Updated Jul 20, 2023, 6:53am EDT

What to know as the Women’s World Cup kicks off in New Zealand

New Zealand's Betsy Hassett and Gabi Rennie celebrate after the match REUTERS/David Rowland
REUTERS/David Rowland

Sign up for Semafor Flagship: The daily global news briefing you can trust. Read it now.

Title icon

The News

The Women’s World Cup kicked off on Thursday with record crowds in New Zealand, which is co-hosting the FIFA soccer tournament with Australia.

New Zealand beat Norway 1-0 in the opening match, its first ever victory at a Women’s World Cup, in a game that drew 42,000 fans — a record for any soccer match in the country, men’s or women’s.

We’ve collected analysis you should read on the World Cup and women’s soccer.

Title icon


  • Men’s soccer has historically dominated headlines and sports channels. In recent years, the popularity of women’s soccer has boomed — but compensation for female athletes is lagging behind that of their male counterparts. Players at the Women’s World Cup will earn just 25 cents on the dollar when compared to the men’s World Cup last year, according to one analysis. That’s an improvement: They earned just eight cents on the dollar in the 2019 tournament. — CNN
  • Around 2 billion people could tune in for the Women’s World Cup, a jump from the 1.1 billion that tuned in last time. Alongside the rise in viewership is a growing investment opportunity, business columnist Adam Minter argues. “This year’s Women’s World Cup is a reminder of just how culturally relevant and lucrative" women’s sports have become, he writes. “For investors keen to get a piece of the global sports market, the best opportunity is now in front of them.” — Bloomberg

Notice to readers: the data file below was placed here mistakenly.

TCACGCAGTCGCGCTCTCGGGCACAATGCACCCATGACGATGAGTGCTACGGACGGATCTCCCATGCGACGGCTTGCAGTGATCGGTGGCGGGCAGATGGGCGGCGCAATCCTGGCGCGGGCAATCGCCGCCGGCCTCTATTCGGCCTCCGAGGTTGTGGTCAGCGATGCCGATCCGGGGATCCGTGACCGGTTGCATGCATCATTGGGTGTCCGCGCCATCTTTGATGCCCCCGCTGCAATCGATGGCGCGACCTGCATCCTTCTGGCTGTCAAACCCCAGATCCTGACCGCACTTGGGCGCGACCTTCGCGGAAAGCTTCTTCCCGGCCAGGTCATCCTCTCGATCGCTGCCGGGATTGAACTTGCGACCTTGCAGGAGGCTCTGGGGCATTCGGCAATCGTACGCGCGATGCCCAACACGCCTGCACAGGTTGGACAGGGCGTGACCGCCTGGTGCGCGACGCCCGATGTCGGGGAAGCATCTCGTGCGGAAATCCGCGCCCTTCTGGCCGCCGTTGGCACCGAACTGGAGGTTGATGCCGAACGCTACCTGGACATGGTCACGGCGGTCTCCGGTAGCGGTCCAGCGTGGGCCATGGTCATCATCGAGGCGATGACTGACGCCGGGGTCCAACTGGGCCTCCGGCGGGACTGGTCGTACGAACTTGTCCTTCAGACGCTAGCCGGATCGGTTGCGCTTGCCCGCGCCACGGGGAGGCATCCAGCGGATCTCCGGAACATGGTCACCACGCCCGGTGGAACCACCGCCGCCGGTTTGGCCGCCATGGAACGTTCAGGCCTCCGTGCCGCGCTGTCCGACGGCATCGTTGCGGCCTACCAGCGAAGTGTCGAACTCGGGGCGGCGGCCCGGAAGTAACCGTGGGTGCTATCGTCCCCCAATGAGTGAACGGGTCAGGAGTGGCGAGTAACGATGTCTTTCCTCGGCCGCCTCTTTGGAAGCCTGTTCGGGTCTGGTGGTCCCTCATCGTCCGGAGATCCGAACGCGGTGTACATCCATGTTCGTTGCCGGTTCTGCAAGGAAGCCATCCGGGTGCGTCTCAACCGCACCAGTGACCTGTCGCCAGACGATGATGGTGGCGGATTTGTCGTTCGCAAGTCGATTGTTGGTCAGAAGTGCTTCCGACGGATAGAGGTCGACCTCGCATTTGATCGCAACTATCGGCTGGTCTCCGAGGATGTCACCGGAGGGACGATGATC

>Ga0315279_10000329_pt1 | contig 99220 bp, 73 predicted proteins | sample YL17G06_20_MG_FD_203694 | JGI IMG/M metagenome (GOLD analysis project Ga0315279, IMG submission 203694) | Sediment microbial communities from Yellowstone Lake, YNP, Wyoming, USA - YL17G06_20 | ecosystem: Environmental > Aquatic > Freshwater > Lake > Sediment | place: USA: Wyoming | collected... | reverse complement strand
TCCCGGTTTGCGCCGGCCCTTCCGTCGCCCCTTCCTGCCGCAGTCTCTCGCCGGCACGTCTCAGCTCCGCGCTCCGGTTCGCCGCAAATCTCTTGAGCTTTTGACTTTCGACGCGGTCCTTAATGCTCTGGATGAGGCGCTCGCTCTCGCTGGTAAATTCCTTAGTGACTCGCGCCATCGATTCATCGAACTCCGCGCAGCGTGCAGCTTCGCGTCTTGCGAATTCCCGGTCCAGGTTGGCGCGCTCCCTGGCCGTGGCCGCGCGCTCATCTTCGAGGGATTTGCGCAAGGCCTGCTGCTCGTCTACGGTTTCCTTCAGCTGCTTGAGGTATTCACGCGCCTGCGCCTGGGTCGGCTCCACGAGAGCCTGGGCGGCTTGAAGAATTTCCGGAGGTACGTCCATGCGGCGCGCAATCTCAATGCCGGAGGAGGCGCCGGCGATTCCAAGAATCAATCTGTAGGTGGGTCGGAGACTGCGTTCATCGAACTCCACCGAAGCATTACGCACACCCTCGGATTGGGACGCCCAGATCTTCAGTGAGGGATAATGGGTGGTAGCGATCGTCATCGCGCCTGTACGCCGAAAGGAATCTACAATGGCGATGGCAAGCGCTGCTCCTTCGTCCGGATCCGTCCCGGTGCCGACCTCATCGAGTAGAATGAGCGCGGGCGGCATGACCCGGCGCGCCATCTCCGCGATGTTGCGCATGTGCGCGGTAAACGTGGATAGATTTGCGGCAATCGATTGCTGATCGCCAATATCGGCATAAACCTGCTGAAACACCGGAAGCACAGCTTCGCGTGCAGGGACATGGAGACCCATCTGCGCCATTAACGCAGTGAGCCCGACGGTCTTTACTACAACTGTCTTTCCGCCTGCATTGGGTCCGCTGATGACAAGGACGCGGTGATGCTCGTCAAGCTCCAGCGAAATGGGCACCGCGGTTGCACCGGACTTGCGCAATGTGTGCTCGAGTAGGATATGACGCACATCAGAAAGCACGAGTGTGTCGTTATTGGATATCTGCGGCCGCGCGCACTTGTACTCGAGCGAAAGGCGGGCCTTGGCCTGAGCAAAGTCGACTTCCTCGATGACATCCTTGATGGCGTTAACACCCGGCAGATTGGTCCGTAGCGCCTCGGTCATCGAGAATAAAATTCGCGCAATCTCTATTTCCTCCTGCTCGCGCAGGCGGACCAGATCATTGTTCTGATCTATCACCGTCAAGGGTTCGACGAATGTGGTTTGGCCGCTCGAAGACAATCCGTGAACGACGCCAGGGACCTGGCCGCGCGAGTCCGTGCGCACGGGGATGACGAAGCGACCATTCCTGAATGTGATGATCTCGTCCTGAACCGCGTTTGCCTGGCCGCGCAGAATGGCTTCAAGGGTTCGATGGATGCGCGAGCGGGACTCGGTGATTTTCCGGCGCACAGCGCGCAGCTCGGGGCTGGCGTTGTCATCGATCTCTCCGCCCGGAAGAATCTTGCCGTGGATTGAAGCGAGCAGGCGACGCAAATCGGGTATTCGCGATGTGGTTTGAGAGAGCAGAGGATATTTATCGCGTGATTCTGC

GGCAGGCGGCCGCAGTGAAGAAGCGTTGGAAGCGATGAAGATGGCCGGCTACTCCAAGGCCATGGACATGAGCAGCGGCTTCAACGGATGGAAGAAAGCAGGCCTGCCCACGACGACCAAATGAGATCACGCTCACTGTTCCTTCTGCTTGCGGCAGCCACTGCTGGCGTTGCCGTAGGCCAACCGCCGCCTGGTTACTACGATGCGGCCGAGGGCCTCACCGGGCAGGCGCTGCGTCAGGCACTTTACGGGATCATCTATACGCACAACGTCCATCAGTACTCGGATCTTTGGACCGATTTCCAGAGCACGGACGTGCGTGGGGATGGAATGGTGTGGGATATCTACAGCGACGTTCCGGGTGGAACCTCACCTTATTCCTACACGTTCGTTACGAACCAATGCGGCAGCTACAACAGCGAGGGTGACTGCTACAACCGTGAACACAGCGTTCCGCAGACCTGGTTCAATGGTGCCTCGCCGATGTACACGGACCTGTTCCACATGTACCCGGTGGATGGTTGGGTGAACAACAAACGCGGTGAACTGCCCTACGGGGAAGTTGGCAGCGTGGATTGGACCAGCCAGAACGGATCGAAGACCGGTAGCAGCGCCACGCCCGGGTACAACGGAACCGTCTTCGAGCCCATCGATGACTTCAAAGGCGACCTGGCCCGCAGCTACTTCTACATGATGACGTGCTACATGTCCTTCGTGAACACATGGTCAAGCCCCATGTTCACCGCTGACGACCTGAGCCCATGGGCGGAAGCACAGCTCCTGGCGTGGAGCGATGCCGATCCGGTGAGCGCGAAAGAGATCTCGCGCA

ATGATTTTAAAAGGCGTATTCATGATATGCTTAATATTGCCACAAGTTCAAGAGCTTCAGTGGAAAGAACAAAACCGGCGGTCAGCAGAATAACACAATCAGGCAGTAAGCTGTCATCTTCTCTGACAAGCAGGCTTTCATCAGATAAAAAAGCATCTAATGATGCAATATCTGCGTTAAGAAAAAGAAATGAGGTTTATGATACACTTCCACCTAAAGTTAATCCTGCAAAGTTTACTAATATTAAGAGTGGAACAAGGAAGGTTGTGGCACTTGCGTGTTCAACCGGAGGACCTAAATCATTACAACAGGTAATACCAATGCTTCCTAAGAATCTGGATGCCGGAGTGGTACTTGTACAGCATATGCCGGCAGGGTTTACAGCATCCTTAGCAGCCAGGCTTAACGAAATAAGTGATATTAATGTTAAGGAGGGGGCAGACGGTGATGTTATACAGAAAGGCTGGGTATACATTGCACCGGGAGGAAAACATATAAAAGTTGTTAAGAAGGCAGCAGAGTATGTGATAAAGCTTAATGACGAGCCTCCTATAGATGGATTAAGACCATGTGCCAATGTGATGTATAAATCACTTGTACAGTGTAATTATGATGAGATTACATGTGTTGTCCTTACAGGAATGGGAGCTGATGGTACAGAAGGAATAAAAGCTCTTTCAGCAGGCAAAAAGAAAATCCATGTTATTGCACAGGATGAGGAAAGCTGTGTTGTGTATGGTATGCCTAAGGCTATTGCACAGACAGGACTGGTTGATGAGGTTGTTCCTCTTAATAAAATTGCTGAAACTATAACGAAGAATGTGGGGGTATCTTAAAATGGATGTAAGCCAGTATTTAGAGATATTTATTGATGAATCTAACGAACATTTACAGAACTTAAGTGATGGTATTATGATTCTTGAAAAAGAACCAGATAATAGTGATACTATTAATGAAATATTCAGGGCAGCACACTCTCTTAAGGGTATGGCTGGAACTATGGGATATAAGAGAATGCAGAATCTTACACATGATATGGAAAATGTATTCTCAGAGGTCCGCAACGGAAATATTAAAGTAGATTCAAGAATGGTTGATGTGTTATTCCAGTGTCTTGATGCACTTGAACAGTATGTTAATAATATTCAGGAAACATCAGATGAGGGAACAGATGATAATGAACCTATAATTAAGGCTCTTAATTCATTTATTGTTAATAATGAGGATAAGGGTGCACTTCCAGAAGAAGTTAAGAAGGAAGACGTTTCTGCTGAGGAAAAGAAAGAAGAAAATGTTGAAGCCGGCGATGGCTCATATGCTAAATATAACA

• Women’s teams have long challenged gender norms, and dozens of World Cup players identify as LGBTQ+. “The struggle for gender equality and women’s rights is deeply embedded in the fabric of women’s soccer,” Stefan Lawrence, a senior lecturer in sport business management at Leeds Beckett University, said in a recent interview. This means that women’s soccer has attracted many players who feel welcomed by the inclusive environment it offers, and women and non-binary teams are also flourishing on amateur-level pitches. — Time
Title icon

Know More

The U.S. team is the current favorite to win this year’s title, defending two back-to-back wins in 2015 and 2019. But they face stiff competition from Germany and Sweden, who rank second and third in the world respectively.

If the U.S. can pull off another victory this year, they will be the first team in FIFA history to win three titles in a row.